On Dec. 30, 1911, thousands of Philadelphians crowded City Hall Plaza to celebrate a Golden Jubilee. It had been 50 years since John Wanamaker, the city’s leading merchant, opened his first clothing store, Oak Hall, on Market Street.

To mark the anniversary, Wanamaker planned the grand opening of his newest and most ambitious store, this one designed by the father of the skyscraper, Daniel H. Burnham.

Over the past few years, Philadelphians had watched construction workers tear down Wanamaker’s Grand Depot (a store he had created from an old railroad station in 1876) and replace it with one of the first modern department stores -- a 45-acre behemoth that would be filled with merchandise from around the world. It would be called, simply, John Wanamaker's.

Wanamaker was determined not to be outdone by his rival Marshall Field, whose new Renaissance revival store was a major attraction on State Street in Chicago. Wanamaker wanted something even grander for Philadelphia, a building that would hold its own in the shadow of City Hall, the largest municipal building in the U.S.

Burnham, the new store’s architect, had made his mark in the 1880s when he designed the world’s first skyscrapers for Chicago’s business district. His reputation grew with major commissions such as the Chicago World’s Fair, the Flatiron Building in New York and Union Station in Washington. He was an architect of the Gilded Age, a man who understood American capitalism and who designed buildings that reflected the aspirations of American capitalists.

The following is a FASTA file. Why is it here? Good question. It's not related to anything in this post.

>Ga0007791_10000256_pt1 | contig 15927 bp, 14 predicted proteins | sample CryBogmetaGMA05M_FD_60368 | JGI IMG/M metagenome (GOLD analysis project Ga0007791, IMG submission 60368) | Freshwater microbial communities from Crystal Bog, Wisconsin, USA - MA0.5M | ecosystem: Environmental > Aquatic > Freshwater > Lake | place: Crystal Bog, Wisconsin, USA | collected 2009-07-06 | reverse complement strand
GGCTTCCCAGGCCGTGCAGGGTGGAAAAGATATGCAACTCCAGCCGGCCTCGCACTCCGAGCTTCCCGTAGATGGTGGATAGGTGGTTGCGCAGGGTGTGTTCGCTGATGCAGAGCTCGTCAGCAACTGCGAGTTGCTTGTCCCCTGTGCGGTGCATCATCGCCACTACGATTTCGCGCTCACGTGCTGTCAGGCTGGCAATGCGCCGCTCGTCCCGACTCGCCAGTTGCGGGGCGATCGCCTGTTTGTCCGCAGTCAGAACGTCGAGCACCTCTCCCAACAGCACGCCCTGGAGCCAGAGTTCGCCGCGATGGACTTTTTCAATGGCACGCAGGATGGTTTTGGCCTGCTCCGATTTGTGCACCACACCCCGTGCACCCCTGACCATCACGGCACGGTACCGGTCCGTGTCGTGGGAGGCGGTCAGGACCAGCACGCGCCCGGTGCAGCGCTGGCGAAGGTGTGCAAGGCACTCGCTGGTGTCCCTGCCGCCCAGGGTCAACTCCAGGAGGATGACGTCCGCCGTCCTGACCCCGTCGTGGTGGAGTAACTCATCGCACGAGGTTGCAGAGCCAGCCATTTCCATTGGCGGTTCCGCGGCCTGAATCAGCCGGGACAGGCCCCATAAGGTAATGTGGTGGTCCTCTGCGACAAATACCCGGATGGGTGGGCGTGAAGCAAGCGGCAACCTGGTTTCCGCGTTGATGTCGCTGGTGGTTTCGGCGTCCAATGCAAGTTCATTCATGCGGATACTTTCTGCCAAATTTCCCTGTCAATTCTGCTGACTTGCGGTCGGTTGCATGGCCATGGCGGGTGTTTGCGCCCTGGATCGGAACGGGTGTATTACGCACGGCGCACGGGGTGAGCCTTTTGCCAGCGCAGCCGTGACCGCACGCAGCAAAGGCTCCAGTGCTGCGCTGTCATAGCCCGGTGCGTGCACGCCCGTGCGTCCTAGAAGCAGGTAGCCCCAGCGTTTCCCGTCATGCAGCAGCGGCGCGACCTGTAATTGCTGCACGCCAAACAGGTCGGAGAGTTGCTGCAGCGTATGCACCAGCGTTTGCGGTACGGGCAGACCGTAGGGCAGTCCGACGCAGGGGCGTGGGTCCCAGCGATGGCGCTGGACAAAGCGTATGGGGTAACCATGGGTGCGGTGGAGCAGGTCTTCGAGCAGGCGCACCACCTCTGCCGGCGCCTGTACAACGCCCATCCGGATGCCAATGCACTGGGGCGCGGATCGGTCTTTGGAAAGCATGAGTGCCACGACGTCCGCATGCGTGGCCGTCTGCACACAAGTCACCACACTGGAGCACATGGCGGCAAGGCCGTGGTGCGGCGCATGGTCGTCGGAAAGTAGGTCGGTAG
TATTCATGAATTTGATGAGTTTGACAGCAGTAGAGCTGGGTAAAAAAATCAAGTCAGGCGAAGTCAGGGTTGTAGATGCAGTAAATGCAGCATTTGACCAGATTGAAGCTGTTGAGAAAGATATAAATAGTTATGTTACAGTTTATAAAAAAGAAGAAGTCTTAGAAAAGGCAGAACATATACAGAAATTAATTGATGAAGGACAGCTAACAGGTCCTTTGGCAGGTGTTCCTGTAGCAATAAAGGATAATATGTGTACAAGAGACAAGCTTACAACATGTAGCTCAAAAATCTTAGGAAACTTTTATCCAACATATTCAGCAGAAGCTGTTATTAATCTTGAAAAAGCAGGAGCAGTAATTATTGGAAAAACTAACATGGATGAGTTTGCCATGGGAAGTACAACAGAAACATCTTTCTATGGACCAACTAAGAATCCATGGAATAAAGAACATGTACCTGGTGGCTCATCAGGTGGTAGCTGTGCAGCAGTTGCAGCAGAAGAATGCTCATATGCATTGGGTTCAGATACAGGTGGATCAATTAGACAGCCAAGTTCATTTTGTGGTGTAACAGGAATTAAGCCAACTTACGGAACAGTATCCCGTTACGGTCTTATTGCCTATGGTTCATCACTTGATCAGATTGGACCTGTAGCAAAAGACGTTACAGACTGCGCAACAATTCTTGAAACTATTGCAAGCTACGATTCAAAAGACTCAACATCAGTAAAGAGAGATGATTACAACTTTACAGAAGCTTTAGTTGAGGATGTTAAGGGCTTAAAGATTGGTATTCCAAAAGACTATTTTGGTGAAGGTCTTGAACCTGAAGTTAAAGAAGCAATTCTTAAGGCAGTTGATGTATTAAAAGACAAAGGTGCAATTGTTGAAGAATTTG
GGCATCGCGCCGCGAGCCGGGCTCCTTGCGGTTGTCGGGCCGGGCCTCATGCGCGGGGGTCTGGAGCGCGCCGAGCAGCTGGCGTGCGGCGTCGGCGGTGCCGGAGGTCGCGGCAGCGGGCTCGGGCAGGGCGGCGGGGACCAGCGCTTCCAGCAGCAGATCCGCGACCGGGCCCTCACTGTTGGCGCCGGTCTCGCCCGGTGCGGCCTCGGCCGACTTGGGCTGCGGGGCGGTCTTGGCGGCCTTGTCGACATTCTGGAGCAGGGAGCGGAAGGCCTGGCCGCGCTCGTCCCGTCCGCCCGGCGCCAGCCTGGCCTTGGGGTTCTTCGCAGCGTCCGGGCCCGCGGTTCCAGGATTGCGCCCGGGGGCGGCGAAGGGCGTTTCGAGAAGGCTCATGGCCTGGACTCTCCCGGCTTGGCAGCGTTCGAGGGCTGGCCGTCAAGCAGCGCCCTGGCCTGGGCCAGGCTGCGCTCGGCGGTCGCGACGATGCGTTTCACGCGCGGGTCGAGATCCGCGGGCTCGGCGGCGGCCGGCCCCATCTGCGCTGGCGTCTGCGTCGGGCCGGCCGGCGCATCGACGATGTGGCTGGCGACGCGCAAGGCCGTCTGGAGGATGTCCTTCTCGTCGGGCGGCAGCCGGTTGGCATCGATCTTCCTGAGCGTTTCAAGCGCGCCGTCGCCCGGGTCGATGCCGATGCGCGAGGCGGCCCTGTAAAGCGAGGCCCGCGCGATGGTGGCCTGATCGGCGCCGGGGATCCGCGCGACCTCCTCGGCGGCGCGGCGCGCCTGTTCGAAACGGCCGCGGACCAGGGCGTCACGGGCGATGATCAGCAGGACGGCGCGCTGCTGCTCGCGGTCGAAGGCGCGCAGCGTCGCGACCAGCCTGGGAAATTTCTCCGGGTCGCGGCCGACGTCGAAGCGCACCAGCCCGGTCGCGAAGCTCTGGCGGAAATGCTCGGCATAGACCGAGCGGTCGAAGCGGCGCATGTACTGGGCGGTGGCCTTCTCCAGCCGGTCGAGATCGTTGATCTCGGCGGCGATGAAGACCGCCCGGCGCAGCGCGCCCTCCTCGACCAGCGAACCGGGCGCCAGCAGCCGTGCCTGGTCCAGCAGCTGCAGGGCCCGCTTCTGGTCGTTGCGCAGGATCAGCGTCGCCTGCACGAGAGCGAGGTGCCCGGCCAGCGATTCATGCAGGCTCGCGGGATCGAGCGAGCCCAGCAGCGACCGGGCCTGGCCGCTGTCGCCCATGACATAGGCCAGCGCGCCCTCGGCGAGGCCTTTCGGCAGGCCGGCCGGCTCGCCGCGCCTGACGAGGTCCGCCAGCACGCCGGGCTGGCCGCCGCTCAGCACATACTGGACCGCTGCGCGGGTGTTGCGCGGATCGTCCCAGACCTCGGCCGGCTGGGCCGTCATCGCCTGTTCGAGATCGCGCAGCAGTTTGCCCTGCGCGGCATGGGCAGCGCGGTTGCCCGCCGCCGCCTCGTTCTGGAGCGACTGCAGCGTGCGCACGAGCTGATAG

And he knew how to reflect Wanamaker’s lofty commercial ambitions. The new store Burnham designed, a massive granite structure, covered an entire city block. It was 12 stories high, with three floors underground. All four sides of the building had large floor-to-ceiling plate-glass display windows. The interior decoration evoked Greek antiquity, with Doric, Ionic and Corinthian columns throughout.

The crowning glory of the building was the Majestic Court, a white-and-green marble atrium with columns that reached up eight stories to a domed skylight. The court held the world’s largest pipe organ and a great bronze eagle, two showpieces from the Louisiana Purchase Exposition of 1904.

The store was an exemplar of capitalist bounty. There was a whole floor for dry goods, and entire departments for American furs, Italian paintings and Persian rugs. There were Little Grey Salons for women who wanted to shop for French fashion, while the basement store stocked merchandise for bargain hunters.

New technologies were installed to make shopping more convenient. The building was lit by electricity and outfitted with modern restrooms. It employed a system of pneumatic tubes for communicating between departments. The elevators were run by a squad of 50 young men and special desks were built for sending messages by wireless telegraphy.